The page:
"78A. As noticed hereinbefore, the Special Bench in Ram Kirat Singh's case did not consider the question as to whether the consolidation authorities are courts of limited jurisdiction or not and thus it made an observation that the civil court while disposing of the suits after revival thereof at the end of the consolidation proceedings, would merely pass a decree in terms of the decision of the consolidation authorities. The said observations must be held to have been rendered per incuriam in as much as in the cases where the jurisdiction of the civil court is not barred in terms of Section 4(b) or Section 37 of the Act, the civil court cannot pass a decree only in terms of the decision of the consolidation authorities after revival of the suit. The said observations, therefore, are not binding upon this court. In such a situation the civil court will have jurisdiction to decide suits relating to such matter in respect whereof its jurisdiction is not barred either in terms of section 4(b) or Section 37 of the said Act" The reasons which has been indicated to hold that the decision in the case of Ramkrit Singh (supra) was per incuriam is that it did not consider the question as to whether the consolidation authorities are courts of limited jurisdiction or not. Hence, an observation was made that civil court while disposing of suits after revival of their jurisdiction at the end of consolidation proceedings would merely pass a decree in terms of decision of the consolidation authority. It is observed that cases where jurisdiction of civil court is not barred in terms of Section 4(b) or Section 37 of the Act, "the civil court cannot pass a decree only in terms of decision of the consolidation authorities" after revival of the suit. Whatever has been held or observed in the case of Ramkrit Singh (supra) may not appear to be correct or may seem to be against the provisions of the Act but that would not be a valid ground to hold that the earlier judgment was rendered per incuriam or that decision would not be binding on the Bench of a coordinate jurisdiction. In respect of other points no reference has been made to the Full Bench decision of Ramkrit Singh (Supra).
At this juncture we may examine as to in what circumstances a decision can be considered to have been rendered per incuriam. In Halsburry's Laws of England (Fourth Edition) Vol.26: Judgment and Orders Judicial Decisions as Authorities (pages 297-298, Para 578) we find it observed about per incuriam as follows:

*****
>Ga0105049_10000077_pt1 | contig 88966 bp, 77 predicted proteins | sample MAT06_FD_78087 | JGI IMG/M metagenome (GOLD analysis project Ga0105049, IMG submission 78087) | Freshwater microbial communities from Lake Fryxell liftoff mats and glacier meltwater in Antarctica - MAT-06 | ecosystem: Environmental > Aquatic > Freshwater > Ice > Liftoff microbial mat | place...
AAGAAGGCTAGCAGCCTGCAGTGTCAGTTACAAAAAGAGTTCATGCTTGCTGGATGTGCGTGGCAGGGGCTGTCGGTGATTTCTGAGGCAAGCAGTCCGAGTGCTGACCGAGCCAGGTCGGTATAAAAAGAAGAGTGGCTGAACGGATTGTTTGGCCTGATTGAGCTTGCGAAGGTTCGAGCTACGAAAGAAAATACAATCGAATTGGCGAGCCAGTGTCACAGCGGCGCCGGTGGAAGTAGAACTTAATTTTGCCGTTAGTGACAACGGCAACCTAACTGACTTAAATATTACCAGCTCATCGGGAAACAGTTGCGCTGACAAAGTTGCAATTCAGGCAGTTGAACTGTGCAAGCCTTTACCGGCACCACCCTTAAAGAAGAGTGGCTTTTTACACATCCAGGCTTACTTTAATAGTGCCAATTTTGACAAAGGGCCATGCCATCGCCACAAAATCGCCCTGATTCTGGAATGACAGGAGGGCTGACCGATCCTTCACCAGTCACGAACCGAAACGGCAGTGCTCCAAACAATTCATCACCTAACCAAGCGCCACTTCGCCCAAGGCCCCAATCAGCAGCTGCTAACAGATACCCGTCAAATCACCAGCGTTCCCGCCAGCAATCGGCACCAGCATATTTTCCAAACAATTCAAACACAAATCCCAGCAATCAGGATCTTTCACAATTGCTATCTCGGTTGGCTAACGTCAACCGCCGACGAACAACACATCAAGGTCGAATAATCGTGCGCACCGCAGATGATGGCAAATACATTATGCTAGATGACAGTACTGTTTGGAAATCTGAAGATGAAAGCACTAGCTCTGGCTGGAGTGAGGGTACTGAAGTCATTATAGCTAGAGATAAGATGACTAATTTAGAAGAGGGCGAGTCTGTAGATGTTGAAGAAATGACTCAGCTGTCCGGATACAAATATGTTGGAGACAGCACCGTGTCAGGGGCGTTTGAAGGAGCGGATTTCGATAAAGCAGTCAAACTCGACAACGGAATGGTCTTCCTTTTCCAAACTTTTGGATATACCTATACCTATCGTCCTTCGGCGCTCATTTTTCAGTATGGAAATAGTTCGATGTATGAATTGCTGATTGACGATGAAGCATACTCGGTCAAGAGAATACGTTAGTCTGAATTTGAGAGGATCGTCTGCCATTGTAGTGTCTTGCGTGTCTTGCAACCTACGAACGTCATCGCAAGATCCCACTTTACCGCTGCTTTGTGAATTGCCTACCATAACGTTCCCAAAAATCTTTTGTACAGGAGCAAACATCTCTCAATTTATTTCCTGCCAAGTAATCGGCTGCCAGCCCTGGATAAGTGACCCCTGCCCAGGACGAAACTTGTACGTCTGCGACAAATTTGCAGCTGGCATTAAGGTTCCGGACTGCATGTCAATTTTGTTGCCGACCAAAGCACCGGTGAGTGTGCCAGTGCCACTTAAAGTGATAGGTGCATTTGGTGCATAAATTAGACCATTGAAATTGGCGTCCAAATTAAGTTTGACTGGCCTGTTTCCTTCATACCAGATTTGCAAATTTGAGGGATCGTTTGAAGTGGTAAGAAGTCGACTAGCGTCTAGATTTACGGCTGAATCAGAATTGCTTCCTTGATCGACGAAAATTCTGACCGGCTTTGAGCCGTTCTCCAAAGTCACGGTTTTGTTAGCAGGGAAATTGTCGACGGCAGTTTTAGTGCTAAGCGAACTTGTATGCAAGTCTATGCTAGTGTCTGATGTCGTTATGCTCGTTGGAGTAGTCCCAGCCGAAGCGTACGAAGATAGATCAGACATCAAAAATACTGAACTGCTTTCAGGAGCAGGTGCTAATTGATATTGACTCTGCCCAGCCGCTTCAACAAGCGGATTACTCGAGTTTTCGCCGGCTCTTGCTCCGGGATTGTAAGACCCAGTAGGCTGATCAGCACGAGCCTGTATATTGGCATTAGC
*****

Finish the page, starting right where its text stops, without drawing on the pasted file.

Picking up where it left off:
"A decision is given per incuriam when the court has acted in ignorance of a previous decision of its own or of a court of coordinate jurisdiction while covered the case before it, in which case it must decide which case to follow or when it has acted in ignorance of a House of Lords decision, in which case it must follow that decision; or when the decision is given in ignorance of the terms of a statute or rule having statutory force . A decision should not be treated as given per incuriam, however, simply because of a deficiency of parties , or because the court had not the benefit of the best argument, and, as a general rule, the only cases in which decisions should be held to be given per incuriam are those given in ignorance of some inconsistent statute or binding authority . Even if a decision of the Court of Appeal has misinterpreted a previous decision of the House of lords, the Court of Appeal must follow its previous decision and leave the House of Lords to rectify the mistake." Lord Godard CJ in Huddersfield Police Authorities case observed that where a case or statute had not been brought to the Court's attention and the court gave the decision in ignorance or forgetfulness of the existence of the case or statute, it would be a decision rendered in per incuriam.
In a decision of this Court reported in 2000 (4) S.C.C. 262 (Dead) by Lrs., it has been held as follows:
"Rule of Per Incuriam can be applied where a Court omits to consider a binding precedent of the same court or the superior court rendered on the same issue or where a court omits to consider any statute while deciding that issue. We therefore find that the rule of per incuriam cannot be invoked in the present case.
Moreover a case cannot be referred to a larger Bench on mere asking of a party. A decision by two judges, unless it is demonstrated that the said decision by any subsequent change in law or decision ceases to laying down a correct law" According to the above decision, a decision of the coordinate Bench may be said to be ceased to be good law only if it is shown that it is due to any subsequent change in law.
Ltd. & Anr. 1991 (4) S.C.C. 139, this court observed: